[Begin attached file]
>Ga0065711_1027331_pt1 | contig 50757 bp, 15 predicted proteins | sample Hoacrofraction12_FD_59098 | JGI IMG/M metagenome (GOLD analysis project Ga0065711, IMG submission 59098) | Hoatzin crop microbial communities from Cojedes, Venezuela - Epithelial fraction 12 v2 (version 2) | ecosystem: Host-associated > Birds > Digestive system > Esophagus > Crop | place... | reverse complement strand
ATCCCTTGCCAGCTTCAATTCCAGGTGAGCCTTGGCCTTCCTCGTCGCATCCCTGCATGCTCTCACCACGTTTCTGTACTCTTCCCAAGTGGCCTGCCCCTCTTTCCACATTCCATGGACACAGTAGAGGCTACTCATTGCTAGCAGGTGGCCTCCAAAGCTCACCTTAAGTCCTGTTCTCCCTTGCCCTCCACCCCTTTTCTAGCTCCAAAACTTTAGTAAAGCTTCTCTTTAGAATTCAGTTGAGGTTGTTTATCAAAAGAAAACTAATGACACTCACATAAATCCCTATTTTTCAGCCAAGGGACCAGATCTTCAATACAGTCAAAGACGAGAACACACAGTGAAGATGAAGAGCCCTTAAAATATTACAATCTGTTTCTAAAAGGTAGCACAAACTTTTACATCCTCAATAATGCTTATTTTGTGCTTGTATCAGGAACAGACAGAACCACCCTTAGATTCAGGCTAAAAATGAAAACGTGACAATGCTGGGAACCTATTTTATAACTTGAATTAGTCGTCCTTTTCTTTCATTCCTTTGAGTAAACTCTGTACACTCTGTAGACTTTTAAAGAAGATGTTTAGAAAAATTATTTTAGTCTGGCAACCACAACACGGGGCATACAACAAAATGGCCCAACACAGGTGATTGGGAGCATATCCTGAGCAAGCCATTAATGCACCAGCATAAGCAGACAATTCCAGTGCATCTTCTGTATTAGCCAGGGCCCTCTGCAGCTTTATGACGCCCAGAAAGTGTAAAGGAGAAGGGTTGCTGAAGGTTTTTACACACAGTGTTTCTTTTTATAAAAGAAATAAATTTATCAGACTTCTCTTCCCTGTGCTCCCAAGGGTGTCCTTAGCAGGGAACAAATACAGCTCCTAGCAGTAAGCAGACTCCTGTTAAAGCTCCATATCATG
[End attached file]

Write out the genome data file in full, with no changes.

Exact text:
>Ga0065711_1027331_pt1 | contig 50757 bp, 15 predicted proteins | sample Hoacrofraction12_FD_59098 | JGI IMG/M metagenome (GOLD analysis project Ga0065711, IMG submission 59098) | Hoatzin crop microbial communities from Cojedes, Venezuela - Epithelial fraction 12 v2 (version 2) | ecosystem: Host-associated > Birds > Digestive system > Esophagus > Crop | place... | reverse complement strand
ATCCCTTGCCAGCTTCAATTCCAGGTGAGCCTTGGCCTTCCTCGTCGCATCCCTGCATGCTCTCACCACGTTTCTGTACTCTTCCCAAGTGGCCTGCCCCTCTTTCCACATTCCATGGACACAGTAGAGGCTACTCATTGCTAGCAGGTGGCCTCCAAAGCTCACCTTAAGTCCTGTTCTCCCTTGCCCTCCACCCCTTTTCTAGCTCCAAAACTTTAGTAAAGCTTCTCTTTAGAATTCAGTTGAGGTTGTTTATCAAAAGAAAACTAATGACACTCACATAAATCCCTATTTTTCAGCCAAGGGACCAGATCTTCAATACAGTCAAAGACGAGAACACACAGTGAAGATGAAGAGCCCTTAAAATATTACAATCTGTTTCTAAAAGGTAGCACAAACTTTTACATCCTCAATAATGCTTATTTTGTGCTTGTATCAGGAACAGACAGAACCACCCTTAGATTCAGGCTAAAAATGAAAACGTGACAATGCTGGGAACCTATTTTATAACTTGAATTAGTCGTCCTTTTCTTTCATTCCTTTGAGTAAACTCTGTACACTCTGTAGACTTTTAAAGAAGATGTTTAGAAAAATTATTTTAGTCTGGCAACCACAACACGGGGCATACAACAAAATGGCCCAACACAGGTGATTGGGAGCATATCCTGAGCAAGCCATTAATGCACCAGCATAAGCAGACAATTCCAGTGCATCTTCTGTATTAGCCAGGGCCCTCTGCAGCTTTATGACGCCCAGAAAGTGTAAAGGAGAAGGGTTGCTGAAGGTTTTTACACACAGTGTTTCTTTTTATAAAAGAAATAAATTTATCAGACTTCTCTTCCCTGTGCTCCCAAGGGTGTCCTTAGCAGGGAACAAATACAGCTCCTAGCAGTAAGCAGACTCCTGTTAAAGCTCCATATCATG